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Whitney Museum of American Art Opens Real / Surreal an Exhibition Exploring Twentieth Century American Art

The Whitney Museum of American Art Presents Real / Surreal a new exhibition on view October 6, 2011-February 12, 2012.

The permeable boundary between the real and the imagined is the subject of Real/Surreal, opening this fall at the Whitney Museum of American Art. A close look at the interconnection between two of the strongest currents in twentieth-century American art, the exhibition includes eighty paintings, drawings, photographs, and prints made in the years before, during, and immediately after the Second World War by such artists as Paul Cadmus, Federico Castellón, Ralston Crawford, Mabel Dwight, Jared French, Louis Guglielmi, Edward Hopper, Man Ray, Kay Sage, George Tooker, Grant Wood, and Andrew Wyeth. Organized by Whitney curator Carter Foster.

George Tooker, 1920 – 2011, The Subway, 1950, Egg tempera on composition board, Sight: 18 1/8 x 36 1/8 in. (46.04 x 91.76 cm), Whitney Museum of American Art, New York; purchase, with funds from the Juliana Force Purchase Award 50.23, Photography by Sheldan Collins

This exhibition, the second in a series of shows reexamining the Museum’s collection chronologically from its earliest days to the present, focuses on the tension and overlap between realism and Surrealism. Although the term “realism” has many facets, a basic connection to the observable world underlies all of them; the subversion of reality through the imagination and the subconscious lies at the heart of Surrealism. Surrealism was a liberating force which allowed for all manner of fantastic, unreal imagery, but it also greatly influenced how artists perceived and represented reality. Those who absorbed its ideas learned to invest objects and spaces with symbolic power, making them representative of psychic states, moods, and subconscious impulses. They favored narrative ambiguity over explicitness, intentionally allowing viewers to project their own subjectivity onto the work, so that the viewer’s imagination, and the artist’s, could intertwine.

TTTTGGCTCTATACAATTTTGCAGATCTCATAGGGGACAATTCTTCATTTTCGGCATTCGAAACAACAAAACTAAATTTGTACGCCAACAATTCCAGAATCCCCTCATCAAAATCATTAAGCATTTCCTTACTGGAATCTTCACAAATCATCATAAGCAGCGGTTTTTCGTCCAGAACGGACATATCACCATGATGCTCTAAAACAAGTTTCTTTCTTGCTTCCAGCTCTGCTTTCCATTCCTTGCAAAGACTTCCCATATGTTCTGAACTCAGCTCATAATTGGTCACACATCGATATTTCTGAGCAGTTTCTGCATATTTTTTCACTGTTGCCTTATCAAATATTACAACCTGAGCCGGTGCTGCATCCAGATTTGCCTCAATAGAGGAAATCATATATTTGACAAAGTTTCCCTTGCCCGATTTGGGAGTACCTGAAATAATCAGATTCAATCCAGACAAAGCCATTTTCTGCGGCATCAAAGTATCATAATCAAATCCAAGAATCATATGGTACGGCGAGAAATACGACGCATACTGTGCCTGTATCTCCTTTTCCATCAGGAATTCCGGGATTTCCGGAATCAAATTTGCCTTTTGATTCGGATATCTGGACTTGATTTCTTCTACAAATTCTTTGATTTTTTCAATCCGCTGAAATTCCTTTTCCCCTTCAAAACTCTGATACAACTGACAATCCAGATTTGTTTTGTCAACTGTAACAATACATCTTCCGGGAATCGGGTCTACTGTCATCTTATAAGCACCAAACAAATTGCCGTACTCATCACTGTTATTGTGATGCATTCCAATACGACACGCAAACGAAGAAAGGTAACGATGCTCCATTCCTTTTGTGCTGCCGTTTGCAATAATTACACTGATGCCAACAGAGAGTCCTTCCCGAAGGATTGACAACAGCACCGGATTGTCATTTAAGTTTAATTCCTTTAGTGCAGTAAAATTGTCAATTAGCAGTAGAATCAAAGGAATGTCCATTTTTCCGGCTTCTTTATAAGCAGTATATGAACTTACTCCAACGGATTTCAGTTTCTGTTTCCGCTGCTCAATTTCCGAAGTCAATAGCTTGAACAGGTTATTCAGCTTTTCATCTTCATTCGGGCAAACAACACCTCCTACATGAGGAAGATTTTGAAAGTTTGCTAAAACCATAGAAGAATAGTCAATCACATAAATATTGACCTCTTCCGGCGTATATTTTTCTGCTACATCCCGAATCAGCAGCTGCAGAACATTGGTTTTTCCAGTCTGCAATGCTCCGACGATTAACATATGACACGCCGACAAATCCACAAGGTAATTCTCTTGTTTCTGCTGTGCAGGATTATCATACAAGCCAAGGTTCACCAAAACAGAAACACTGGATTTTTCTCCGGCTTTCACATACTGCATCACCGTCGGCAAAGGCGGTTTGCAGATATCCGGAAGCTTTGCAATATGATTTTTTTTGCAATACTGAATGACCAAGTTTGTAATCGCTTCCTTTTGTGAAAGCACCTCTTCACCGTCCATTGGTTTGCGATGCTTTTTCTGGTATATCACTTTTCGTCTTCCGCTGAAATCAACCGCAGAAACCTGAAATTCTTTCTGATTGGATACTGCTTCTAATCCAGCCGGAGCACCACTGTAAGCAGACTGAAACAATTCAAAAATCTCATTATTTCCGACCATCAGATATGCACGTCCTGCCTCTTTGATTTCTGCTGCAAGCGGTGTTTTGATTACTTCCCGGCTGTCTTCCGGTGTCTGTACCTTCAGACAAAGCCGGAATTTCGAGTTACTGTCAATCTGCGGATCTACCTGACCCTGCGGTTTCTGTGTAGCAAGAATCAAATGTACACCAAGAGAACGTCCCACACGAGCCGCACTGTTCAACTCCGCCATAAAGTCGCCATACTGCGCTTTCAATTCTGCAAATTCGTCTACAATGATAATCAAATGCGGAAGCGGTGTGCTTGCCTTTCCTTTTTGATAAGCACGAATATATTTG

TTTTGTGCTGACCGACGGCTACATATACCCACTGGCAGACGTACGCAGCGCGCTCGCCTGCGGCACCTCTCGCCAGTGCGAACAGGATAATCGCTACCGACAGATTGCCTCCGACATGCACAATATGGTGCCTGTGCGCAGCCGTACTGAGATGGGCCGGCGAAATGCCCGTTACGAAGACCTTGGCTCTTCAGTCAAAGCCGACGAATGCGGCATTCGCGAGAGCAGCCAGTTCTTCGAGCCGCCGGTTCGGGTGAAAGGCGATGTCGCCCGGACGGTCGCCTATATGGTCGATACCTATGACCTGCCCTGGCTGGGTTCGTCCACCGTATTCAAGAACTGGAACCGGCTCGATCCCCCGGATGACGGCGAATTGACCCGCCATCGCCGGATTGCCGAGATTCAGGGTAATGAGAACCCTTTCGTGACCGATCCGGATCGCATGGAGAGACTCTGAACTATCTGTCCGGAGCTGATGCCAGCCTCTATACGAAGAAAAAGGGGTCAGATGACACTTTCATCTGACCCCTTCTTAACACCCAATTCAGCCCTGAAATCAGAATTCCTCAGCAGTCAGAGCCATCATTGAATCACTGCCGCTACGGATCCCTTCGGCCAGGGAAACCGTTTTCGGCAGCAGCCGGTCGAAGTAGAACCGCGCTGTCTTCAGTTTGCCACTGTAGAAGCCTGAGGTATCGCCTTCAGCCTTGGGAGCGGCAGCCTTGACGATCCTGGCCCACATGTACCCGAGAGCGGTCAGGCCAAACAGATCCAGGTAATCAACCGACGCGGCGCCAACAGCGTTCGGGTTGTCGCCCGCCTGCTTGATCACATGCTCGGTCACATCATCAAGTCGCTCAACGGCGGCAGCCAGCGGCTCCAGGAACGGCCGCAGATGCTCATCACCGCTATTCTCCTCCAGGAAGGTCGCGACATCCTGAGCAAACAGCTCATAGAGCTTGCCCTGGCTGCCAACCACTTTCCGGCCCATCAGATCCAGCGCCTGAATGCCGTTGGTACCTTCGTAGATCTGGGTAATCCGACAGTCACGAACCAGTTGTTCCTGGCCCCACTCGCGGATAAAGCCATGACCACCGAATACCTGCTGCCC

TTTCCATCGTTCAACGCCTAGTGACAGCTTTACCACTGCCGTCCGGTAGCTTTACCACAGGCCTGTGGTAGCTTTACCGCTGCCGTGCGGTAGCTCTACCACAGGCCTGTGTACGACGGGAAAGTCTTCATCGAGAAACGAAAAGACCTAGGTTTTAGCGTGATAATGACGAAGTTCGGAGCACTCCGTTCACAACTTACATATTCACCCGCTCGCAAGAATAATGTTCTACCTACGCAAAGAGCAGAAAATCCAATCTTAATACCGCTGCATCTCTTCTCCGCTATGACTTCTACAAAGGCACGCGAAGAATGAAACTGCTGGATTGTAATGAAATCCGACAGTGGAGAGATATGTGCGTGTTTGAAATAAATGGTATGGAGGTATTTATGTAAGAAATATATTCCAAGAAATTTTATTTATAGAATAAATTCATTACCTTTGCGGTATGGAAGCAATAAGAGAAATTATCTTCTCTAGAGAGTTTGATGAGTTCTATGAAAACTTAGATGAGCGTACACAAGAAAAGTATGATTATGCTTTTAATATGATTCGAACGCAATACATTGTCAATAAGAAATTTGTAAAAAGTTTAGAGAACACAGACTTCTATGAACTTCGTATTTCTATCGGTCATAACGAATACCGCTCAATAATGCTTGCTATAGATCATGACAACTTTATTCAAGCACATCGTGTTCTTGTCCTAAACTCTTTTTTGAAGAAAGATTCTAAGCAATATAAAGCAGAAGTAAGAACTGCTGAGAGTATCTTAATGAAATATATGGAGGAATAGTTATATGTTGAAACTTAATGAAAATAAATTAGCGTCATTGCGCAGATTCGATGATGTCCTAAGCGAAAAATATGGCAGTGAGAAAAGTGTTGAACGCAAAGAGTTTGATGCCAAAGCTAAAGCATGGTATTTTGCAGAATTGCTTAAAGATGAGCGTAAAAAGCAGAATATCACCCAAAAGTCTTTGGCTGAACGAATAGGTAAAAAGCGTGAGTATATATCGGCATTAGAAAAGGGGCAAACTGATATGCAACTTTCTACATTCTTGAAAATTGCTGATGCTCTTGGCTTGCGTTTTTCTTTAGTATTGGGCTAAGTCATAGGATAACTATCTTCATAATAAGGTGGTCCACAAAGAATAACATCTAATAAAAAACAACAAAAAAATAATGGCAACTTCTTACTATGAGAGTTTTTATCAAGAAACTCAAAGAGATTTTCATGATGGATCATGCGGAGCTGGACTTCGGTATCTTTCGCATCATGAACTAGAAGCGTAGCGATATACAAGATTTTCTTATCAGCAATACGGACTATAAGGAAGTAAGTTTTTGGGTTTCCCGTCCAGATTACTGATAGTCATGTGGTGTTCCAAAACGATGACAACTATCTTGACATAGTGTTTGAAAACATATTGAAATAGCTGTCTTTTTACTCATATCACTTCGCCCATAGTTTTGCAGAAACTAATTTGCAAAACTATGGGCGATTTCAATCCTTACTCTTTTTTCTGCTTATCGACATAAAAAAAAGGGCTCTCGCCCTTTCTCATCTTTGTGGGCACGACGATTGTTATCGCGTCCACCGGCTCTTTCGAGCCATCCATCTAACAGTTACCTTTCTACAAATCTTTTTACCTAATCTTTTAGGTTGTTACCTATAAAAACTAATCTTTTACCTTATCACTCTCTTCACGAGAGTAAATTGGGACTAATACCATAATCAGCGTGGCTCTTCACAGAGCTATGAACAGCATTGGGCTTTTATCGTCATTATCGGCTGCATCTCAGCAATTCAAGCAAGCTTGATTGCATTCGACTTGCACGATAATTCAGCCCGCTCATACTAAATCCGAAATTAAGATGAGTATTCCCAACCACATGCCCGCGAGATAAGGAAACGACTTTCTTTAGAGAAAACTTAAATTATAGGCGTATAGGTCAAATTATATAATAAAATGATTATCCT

The Whitney Museum of American Art is the world’s leading museum of twentieth-century and contemporary art of the United States. Focusing particularly on works by living artists, the Whitney is celebrated for presenting important exhibitions and for its renowned collection, which comprises over 19,000 works by more than 2,900 artists. With a history of exhibiting the most promising and influential artists and provoking intense debate, the Whitney Biennial, the Museum’s signature exhibition, has become the most important survey of the state of contemporary art in the United States. In addition to its landmark exhibitions, the Museum is known internationally for events and educational programs of exceptional significance and as a center for research, scholarship, and conservation.

The Whitney Museum is located at 945 Madison Avenue at 75th Street, New York City. Museum hours are: Wednesday, Thursday, Saturday, and Sunday from 11 a.m. to 6 p.m., Friday from 1 p.m. to 9 p.m., closed Monday and Tuesday. General admission: $18. Full-time students and visitors ages 19–25 and 62 & over: $12. Visitors 18 & under and Whitney members: FREE. Admission to the Kaufman Astoria Studios Film & Video Gallery only: $6. Admission is pay-what-you-wish on Fridays, 6–9 p.m. For general information, please call (212) 570-3600 or visit

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